– Mexican bishops are not happy with President Donald Trump’s immigration policy, and their new social media campaign #elmigranteesundo wants to prove that migrants are not an enemy but a gift.
Bishop Alfonso Miranda Guardiola, auxiliary bishop of Monterrey, called on Mexicans “to protect the dignity of migrants not just with economic resources, but also with time and actions they can take within their different spheres.”
The bishop warned that Trump’s immigration policy, especially its deportations, will cause families and communities to be separated.
Miranda also indicated that the Church in Mexico “is seeking to strengthen relations with the U.S. bishops in order to mutually support one another.
“Mexico is a transit country, a temporary or permanent place for migrants coming from other countries, but it is also a place of return which takes in our compatriots who have be repatriated; we’re not going to get into a fight, but we do have to defend the dignity of our people,” he stated.
During a March 1 press conference, the prelate highlighted the 70 migrant centers in Mexico that provide temporary lodging and assistance to people seeking to pass through the country.
“Economically, the migrant centers are supported with donations from the communities where they are located, but the disposition to build peace and the common good among us is the best way to strengthen our unity,” he added.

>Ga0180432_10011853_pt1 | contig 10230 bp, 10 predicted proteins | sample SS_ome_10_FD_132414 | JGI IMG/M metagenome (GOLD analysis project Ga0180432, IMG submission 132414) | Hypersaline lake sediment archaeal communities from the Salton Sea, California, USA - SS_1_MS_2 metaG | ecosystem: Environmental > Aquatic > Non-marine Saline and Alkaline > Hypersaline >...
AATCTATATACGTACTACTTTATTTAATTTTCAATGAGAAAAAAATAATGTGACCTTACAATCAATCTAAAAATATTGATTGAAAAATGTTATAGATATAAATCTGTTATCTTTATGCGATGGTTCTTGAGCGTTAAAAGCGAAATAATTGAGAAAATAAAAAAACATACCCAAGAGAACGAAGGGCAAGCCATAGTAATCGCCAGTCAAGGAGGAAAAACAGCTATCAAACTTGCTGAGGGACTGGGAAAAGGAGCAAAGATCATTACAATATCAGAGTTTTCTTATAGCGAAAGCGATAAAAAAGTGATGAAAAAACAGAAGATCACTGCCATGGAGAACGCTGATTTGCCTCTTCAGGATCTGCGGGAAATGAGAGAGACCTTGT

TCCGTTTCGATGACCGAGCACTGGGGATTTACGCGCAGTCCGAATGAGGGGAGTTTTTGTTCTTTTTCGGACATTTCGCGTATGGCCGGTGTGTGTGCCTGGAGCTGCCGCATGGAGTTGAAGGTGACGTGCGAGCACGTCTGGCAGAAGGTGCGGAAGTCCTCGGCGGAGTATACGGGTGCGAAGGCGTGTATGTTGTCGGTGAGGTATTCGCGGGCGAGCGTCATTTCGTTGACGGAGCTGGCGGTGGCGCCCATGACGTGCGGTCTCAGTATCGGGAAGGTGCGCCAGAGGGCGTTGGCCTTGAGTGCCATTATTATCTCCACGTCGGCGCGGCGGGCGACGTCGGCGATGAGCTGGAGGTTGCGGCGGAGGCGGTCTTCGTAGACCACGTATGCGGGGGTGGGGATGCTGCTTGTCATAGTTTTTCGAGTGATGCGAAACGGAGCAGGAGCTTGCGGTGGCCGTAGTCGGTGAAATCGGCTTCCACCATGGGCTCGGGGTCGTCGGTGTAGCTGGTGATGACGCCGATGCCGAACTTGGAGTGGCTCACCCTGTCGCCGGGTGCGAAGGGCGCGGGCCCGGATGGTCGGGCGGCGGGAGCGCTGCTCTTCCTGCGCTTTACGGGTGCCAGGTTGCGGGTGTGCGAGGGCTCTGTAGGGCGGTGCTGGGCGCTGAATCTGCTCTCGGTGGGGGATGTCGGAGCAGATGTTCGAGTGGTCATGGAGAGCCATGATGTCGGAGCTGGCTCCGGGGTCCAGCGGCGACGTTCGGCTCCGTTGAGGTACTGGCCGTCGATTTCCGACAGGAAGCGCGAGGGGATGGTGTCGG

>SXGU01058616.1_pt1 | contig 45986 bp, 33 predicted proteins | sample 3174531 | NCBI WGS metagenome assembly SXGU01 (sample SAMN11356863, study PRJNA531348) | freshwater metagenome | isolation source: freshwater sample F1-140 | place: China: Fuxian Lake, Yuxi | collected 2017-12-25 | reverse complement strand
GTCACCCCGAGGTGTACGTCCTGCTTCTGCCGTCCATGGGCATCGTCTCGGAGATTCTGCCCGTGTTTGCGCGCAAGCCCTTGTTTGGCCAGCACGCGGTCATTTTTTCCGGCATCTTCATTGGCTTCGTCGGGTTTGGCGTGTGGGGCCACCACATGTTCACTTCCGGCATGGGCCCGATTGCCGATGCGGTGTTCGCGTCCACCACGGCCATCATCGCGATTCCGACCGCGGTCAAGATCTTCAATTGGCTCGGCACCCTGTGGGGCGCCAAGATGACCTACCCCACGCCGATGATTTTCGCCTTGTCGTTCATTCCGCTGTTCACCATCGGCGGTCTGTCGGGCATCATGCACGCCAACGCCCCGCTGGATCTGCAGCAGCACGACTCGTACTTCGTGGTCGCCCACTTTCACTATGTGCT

Miranda estimated that in the coming days there will be a greater number of migrants and so the way forward “must be that of peace, justice and solidarity to intelligently and creatively solve the great challenges that are going to be presented.”
The permanent council of the Mexican bishops’ conference encouraged the faithful to take advantage of “this time of grace in Lent to be sensitized to the difficult situation we are going through.”
In a March 8 statement, the bishops on the permanent council expressed their concern, “particularly regarding the migration issue that many of our compatriots are facing as a result of the policies implemented by the government of the United States, including the unacceptable possibility that Mexican families may be separated when returning to this country.
“In the face of a possible humanitarian emergency,we bishops repeat our invitation to faithful Catholics, and society in general, to join the work being done in the parishes, in the more than 70 migrant centers, administered by the Catholic Church or in those supported by sister Christian churches, civil organizations or the government. This is the time to get involved in this great effort and service and brotherhood,” they encouraged.
The bishops said that “they will soon broaden their stance on the consequences of the immigration policies adopted by the government of the neighboring country.”